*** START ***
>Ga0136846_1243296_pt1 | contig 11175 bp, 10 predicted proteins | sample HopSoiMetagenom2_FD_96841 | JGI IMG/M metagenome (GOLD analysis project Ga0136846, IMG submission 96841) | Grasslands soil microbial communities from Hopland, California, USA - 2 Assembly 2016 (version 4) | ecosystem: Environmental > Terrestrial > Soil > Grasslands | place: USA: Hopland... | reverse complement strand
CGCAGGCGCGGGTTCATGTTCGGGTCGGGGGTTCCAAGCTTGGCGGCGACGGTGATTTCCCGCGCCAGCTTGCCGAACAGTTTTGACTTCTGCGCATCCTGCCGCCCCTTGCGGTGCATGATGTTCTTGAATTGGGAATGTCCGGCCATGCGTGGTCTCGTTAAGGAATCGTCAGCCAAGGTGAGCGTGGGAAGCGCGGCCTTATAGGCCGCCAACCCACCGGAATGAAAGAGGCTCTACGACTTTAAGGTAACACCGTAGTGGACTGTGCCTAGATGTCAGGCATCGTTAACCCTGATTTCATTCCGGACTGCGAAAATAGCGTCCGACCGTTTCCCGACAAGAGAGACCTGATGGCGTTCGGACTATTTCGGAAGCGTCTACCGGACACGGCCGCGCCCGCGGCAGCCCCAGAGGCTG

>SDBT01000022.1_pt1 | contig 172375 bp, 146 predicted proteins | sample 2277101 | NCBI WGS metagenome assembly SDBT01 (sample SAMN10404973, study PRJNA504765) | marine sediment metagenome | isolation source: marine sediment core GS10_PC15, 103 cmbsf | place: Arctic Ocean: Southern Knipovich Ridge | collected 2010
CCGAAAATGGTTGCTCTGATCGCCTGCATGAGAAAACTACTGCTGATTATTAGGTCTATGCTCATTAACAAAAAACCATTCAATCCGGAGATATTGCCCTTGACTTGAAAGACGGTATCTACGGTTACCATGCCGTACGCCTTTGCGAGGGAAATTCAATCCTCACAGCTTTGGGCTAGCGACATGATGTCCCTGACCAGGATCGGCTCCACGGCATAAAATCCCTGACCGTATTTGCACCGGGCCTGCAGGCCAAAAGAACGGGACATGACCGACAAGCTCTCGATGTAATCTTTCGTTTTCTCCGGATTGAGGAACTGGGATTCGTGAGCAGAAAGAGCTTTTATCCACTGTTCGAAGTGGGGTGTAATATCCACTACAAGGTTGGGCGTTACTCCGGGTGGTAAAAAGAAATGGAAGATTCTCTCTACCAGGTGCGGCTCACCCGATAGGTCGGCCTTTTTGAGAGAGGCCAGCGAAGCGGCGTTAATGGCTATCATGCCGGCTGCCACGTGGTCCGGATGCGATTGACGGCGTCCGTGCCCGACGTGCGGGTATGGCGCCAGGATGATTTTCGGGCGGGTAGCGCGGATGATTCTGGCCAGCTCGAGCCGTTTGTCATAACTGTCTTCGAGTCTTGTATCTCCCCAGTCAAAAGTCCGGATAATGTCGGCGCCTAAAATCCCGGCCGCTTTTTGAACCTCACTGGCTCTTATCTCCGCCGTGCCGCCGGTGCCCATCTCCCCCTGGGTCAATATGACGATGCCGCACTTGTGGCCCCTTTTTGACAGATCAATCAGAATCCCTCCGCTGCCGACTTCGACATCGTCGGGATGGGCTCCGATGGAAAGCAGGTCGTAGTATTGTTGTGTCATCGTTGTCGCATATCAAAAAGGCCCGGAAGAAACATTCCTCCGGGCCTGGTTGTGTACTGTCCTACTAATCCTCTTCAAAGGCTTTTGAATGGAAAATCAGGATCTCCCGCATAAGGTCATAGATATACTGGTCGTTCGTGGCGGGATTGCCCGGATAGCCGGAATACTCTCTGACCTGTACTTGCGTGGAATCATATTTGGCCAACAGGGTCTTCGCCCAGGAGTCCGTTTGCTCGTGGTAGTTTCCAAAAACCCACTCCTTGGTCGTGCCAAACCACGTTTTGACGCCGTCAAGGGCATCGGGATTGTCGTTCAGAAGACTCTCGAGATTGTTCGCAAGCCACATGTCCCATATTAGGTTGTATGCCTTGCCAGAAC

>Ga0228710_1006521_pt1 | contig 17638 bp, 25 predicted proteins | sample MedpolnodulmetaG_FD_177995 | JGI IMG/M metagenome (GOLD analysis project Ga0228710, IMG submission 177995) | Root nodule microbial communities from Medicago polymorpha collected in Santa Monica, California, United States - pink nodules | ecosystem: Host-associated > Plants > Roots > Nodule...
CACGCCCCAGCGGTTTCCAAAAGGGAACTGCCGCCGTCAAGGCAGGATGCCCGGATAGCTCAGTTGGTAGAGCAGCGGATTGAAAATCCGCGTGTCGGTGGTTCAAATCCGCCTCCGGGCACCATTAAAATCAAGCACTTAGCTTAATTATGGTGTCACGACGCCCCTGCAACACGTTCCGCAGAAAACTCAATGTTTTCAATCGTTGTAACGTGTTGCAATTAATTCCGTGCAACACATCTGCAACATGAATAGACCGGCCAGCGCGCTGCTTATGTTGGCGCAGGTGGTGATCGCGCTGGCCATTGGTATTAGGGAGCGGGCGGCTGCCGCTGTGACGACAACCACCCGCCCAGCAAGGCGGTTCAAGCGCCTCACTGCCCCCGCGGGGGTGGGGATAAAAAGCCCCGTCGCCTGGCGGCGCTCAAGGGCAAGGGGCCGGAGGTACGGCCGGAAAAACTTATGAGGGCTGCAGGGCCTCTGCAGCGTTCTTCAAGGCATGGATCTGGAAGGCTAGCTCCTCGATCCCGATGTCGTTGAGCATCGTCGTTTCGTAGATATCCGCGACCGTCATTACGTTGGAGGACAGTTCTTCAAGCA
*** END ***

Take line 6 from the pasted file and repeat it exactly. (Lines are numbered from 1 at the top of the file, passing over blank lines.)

CACGCCCCAGCGGTTTCCAAAAGGGAACTGCCGCCGTCAAGGCAGGATGCCCGGATAGCTCAGTTGGTAGAGCAGCGGATTGAAAATCCGCGTGTCGGTGGTTCAAATCCGCCTCCGGGCACCATTAAAATCAAGCACTTAGCTTAATTATGGTGTCACGACGCCCCTGCAACACGTTCCGCAGAAAACTCAATGTTTTCAATCGTTGTAACGTGTTGCAATTAATTCCGTGCAACACATCTGCAACATGAATAGACCGGCCAGCGCGCTGCTTATGTTGGCGCAGGTGGTGATCGCGCTGGCCATTGGTATTAGGGAGCGGGCGGCTGCCGCTGTGACGACAACCACCCGCCCAGCAAGGCGGTTCAAGCGCCTCACTGCCCCCGCGGGGGTGGGGATAAAAAGCCCCGTCGCCTGGCGGCGCTCAAGGGCAAGGGGCCGGAGGTACGGCCGGAAAAACTTATGAGGGCTGCAGGGCCTCTGCAGCGTTCTTCAAGGCATGGATCTGGAAGGCTAGCTCCTCGATCCCGATGTCGTTGAGCATCGTCGTTTCGTAGATATCCGCGACCGTCATTACGTTGGAGGACAGTTCTTCAAGCA